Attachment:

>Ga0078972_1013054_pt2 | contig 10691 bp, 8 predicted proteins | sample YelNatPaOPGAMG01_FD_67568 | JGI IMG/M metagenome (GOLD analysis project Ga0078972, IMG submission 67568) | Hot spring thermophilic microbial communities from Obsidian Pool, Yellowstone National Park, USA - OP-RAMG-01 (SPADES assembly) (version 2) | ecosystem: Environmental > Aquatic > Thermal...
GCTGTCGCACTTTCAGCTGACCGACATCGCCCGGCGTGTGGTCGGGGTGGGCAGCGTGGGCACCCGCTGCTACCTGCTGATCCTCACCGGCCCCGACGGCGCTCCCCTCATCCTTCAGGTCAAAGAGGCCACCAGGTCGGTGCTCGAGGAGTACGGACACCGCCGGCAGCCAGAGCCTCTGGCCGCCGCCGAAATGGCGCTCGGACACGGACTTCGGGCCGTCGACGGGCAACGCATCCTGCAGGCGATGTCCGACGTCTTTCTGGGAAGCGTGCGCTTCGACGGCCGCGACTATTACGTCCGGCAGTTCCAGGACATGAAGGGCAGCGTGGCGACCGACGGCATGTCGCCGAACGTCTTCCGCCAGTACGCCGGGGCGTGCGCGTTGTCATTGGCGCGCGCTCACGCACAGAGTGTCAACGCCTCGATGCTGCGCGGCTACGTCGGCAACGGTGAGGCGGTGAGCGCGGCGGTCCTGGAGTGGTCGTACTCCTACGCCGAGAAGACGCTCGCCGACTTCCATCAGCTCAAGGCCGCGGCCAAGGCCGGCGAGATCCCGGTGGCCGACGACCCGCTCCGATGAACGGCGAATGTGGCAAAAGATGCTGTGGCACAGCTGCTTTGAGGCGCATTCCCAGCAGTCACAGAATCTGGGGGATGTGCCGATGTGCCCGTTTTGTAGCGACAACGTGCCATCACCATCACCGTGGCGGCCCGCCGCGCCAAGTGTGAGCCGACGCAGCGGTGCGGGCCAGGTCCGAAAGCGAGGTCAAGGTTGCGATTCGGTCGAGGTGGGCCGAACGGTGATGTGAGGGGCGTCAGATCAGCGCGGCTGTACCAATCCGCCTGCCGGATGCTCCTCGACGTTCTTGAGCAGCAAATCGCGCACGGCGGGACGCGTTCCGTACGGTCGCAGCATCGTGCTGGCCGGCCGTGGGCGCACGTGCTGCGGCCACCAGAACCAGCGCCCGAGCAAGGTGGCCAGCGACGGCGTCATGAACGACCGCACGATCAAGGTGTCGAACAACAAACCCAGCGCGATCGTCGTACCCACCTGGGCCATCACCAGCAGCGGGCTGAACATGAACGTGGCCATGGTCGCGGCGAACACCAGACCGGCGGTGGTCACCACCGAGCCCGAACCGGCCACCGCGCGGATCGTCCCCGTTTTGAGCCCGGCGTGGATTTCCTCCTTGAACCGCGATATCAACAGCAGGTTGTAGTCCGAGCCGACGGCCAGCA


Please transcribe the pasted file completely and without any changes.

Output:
>Ga0078972_1013054_pt2 | contig 10691 bp, 8 predicted proteins | sample YelNatPaOPGAMG01_FD_67568 | JGI IMG/M metagenome (GOLD analysis project Ga0078972, IMG submission 67568) | Hot spring thermophilic microbial communities from Obsidian Pool, Yellowstone National Park, USA - OP-RAMG-01 (SPADES assembly) (version 2) | ecosystem: Environmental > Aquatic > Thermal...
GCTGTCGCACTTTCAGCTGACCGACATCGCCCGGCGTGTGGTCGGGGTGGGCAGCGTGGGCACCCGCTGCTACCTGCTGATCCTCACCGGCCCCGACGGCGCTCCCCTCATCCTTCAGGTCAAAGAGGCCACCAGGTCGGTGCTCGAGGAGTACGGACACCGCCGGCAGCCAGAGCCTCTGGCCGCCGCCGAAATGGCGCTCGGACACGGACTTCGGGCCGTCGACGGGCAACGCATCCTGCAGGCGATGTCCGACGTCTTTCTGGGAAGCGTGCGCTTCGACGGCCGCGACTATTACGTCCGGCAGTTCCAGGACATGAAGGGCAGCGTGGCGACCGACGGCATGTCGCCGAACGTCTTCCGCCAGTACGCCGGGGCGTGCGCGTTGTCATTGGCGCGCGCTCACGCACAGAGTGTCAACGCCTCGATGCTGCGCGGCTACGTCGGCAACGGTGAGGCGGTGAGCGCGGCGGTCCTGGAGTGGTCGTACTCCTACGCCGAGAAGACGCTCGCCGACTTCCATCAGCTCAAGGCCGCGGCCAAGGCCGGCGAGATCCCGGTGGCCGACGACCCGCTCCGATGAACGGCGAATGTGGCAAAAGATGCTGTGGCACAGCTGCTTTGAGGCGCATTCCCAGCAGTCACAGAATCTGGGGGATGTGCCGATGTGCCCGTTTTGTAGCGACAACGTGCCATCACCATCACCGTGGCGGCCCGCCGCGCCAAGTGTGAGCCGACGCAGCGGTGCGGGCCAGGTCCGAAAGCGAGGTCAAGGTTGCGATTCGGTCGAGGTGGGCCGAACGGTGATGTGAGGGGCGTCAGATCAGCGCGGCTGTACCAATCCGCCTGCCGGATGCTCCTCGACGTTCTTGAGCAGCAAATCGCGCACGGCGGGACGCGTTCCGTACGGTCGCAGCATCGTGCTGGCCGGCCGTGGGCGCACGTGCTGCGGCCACCAGAACCAGCGCCCGAGCAAGGTGGCCAGCGACGGCGTCATGAACGACCGCACGATCAAGGTGTCGAACAACAAACCCAGCGCGATCGTCGTACCCACCTGGGCCATCACCAGCAGCGGGCTGAACATGAACGTGGCCATGGTCGCGGCGAACACCAGACCGGCGGTGGTCACCACCGAGCCCGAACCGGCCACCGCGCGGATCGTCCCCGTTTTGAGCCCGGCGTGGATTTCCTCCTTGAACCGCGATATCAACAGCAGGTTGTAGTCCGAGCCGACGGCCAGCA